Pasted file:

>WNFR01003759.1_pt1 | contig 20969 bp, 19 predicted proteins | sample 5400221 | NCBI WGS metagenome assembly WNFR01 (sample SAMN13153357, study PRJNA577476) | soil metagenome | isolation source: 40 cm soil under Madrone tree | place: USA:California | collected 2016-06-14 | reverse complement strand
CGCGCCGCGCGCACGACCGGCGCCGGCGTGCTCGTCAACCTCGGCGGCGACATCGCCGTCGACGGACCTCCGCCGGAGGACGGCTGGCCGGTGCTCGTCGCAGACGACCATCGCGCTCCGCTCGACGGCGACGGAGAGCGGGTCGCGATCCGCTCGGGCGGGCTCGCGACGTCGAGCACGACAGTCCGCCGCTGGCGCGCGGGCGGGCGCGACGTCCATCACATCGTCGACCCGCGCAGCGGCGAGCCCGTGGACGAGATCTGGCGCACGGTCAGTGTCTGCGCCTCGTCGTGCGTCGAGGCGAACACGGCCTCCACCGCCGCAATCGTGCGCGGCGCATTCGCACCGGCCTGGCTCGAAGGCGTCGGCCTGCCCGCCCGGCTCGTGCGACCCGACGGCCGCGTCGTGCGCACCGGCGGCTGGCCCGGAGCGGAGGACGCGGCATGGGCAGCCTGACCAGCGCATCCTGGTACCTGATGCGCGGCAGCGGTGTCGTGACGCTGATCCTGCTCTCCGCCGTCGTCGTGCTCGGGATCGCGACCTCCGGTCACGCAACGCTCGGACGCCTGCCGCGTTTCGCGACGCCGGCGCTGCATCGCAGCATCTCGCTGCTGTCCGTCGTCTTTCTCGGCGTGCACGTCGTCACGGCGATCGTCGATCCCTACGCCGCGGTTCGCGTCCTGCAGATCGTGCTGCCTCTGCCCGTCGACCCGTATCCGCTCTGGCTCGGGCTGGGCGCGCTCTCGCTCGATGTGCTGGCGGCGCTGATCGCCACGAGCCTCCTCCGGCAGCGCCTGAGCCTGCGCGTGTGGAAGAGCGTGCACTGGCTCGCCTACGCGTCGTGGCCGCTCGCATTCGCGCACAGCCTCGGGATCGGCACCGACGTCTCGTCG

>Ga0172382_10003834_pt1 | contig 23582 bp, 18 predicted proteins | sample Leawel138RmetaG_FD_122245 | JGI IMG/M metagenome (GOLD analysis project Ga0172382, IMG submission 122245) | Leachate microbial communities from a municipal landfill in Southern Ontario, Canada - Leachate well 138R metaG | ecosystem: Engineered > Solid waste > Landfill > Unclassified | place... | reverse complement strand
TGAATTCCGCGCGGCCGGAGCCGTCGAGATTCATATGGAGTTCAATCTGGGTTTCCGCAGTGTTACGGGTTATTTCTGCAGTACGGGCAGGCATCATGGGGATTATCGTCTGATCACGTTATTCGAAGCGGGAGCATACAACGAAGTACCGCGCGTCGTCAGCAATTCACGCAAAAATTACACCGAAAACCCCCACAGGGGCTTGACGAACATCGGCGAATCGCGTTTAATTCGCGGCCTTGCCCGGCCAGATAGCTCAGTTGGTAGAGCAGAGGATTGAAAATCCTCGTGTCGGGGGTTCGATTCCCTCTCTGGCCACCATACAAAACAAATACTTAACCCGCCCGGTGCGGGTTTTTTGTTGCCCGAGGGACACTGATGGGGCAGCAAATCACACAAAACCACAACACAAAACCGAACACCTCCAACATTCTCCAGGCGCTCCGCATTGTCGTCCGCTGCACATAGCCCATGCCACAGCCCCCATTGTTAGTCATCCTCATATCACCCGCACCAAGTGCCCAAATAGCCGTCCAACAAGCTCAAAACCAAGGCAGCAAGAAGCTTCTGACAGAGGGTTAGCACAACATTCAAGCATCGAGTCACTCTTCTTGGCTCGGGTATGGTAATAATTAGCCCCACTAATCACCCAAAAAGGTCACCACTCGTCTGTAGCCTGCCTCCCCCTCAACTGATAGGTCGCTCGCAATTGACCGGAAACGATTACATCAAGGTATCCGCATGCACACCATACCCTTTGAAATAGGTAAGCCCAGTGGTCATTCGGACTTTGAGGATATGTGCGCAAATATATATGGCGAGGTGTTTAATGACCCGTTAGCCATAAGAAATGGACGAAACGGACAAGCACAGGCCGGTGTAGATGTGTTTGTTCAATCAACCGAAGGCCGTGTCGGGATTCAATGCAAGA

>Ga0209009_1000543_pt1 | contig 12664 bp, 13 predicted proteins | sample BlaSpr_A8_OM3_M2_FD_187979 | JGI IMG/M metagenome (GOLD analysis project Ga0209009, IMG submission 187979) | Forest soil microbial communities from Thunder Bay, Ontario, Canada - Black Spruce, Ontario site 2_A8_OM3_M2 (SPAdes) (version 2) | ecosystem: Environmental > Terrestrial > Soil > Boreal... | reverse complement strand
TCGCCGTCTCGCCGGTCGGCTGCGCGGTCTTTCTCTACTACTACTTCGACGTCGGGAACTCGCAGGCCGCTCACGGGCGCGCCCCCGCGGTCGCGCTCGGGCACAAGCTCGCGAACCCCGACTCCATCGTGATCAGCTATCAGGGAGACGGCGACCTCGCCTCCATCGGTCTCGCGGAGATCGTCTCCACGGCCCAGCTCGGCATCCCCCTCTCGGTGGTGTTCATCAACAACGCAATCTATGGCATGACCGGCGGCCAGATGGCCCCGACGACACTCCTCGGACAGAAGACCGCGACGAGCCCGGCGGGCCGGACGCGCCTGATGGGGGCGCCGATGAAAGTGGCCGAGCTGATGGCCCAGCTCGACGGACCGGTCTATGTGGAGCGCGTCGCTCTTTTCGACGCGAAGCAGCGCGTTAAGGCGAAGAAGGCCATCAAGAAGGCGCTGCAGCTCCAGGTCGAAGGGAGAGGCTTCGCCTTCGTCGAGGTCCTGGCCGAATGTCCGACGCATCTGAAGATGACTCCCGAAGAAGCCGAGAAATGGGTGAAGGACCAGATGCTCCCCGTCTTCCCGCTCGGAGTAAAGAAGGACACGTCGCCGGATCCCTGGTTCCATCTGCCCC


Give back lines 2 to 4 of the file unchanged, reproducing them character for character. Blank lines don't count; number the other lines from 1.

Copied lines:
CGCGCCGCGCGCACGACCGGCGCCGGCGTGCTCGTCAACCTCGGCGGCGACATCGCCGTCGACGGACCTCCGCCGGAGGACGGCTGGCCGGTGCTCGTCGCAGACGACCATCGCGCTCCGCTCGACGGCGACGGAGAGCGGGTCGCGATCCGCTCGGGCGGGCTCGCGACGTCGAGCACGACAGTCCGCCGCTGGCGCGCGGGCGGGCGCGACGTCCATCACATCGTCGACCCGCGCAGCGGCGAGCCCGTGGACGAGATCTGGCGCACGGTCAGTGTCTGCGCCTCGTCGTGCGTCGAGGCGAACACGGCCTCCACCGCCGCAATCGTGCGCGGCGCATTCGCACCGGCCTGGCTCGAAGGCGTCGGCCTGCCCGCCCGGCTCGTGCGACCCGACGGCCGCGTCGTGCGCACCGGCGGCTGGCCCGGAGCGGAGGACGCGGCATGGGCAGCCTGACCAGCGCATCCTGGTACCTGATGCGCGGCAGCGGTGTCGTGACGCTGATCCTGCTCTCCGCCGTCGTCGTGCTCGGGATCGCGACCTCCGGTCACGCAACGCTCGGACGCCTGCCGCGTTTCGCGACGCCGGCGCTGCATCGCAGCATCTCGCTGCTGTCCGTCGTCTTTCTCGGCGTGCACGTCGTCACGGCGATCGTCGATCCCTACGCCGCGGTTCGCGTCCTGCAGATCGTGCTGCCTCTGCCCGTCGACCCGTATCCGCTCTGGCTCGGGCTGGGCGCGCTCTCGCTCGATGTGCTGGCGGCGCTGATCGCCACGAGCCTCCTCCGGCAGCGCCTGAGCCTGCGCGTGTGGAAGAGCGTGCACTGGCTCGCCTACGCGTCGTGGCCGCTCGCATTCGCGCACAGCCTCGGGATCGGCACCGACGTCTCGTCG

>Ga0172382_10003834_pt1 | contig 23582 bp, 18 predicted proteins | sample Leawel138RmetaG_FD_122245 | JGI IMG/M metagenome (GOLD analysis project Ga0172382, IMG submission 122245) | Leachate microbial communities from a municipal landfill in Southern Ontario, Canada - Leachate well 138R metaG | ecosystem: Engineered > Solid waste > Landfill > Unclassified | place... | reverse complement strand
TGAATTCCGCGCGGCCGGAGCCGTCGAGATTCATATGGAGTTCAATCTGGGTTTCCGCAGTGTTACGGGTTATTTCTGCAGTACGGGCAGGCATCATGGGGATTATCGTCTGATCACGTTATTCGAAGCGGGAGCATACAACGAAGTACCGCGCGTCGTCAGCAATTCACGCAAAAATTACACCGAAAACCCCCACAGGGGCTTGACGAACATCGGCGAATCGCGTTTAATTCGCGGCCTTGCCCGGCCAGATAGCTCAGTTGGTAGAGCAGAGGATTGAAAATCCTCGTGTCGGGGGTTCGATTCCCTCTCTGGCCACCATACAAAACAAATACTTAACCCGCCCGGTGCGGGTTTTTTGTTGCCCGAGGGACACTGATGGGGCAGCAAATCACACAAAACCACAACACAAAACCGAACACCTCCAACATTCTCCAGGCGCTCCGCATTGTCGTCCGCTGCACATAGCCCATGCCACAGCCCCCATTGTTAGTCATCCTCATATCACCCGCACCAAGTGCCCAAATAGCCGTCCAACAAGCTCAAAACCAAGGCAGCAAGAAGCTTCTGACAGAGGGTTAGCACAACATTCAAGCATCGAGTCACTCTTCTTGGCTCGGGTATGGTAATAATTAGCCCCACTAATCACCCAAAAAGGTCACCACTCGTCTGTAGCCTGCCTCCCCCTCAACTGATAGGTCGCTCGCAATTGACCGGAAACGATTACATCAAGGTATCCGCATGCACACCATACCCTTTGAAATAGGTAAGCCCAGTGGTCATTCGGACTTTGAGGATATGTGCGCAAATATATATGGCGAGGTGTTTAATGACCCGTTAGCCATAAGAAATGGACGAAACGGACAAGCACAGGCCGGTGTAGATGTGTTTGTTCAATCAACCGAAGGCCGTGTCGGGATTCAATGCAAGA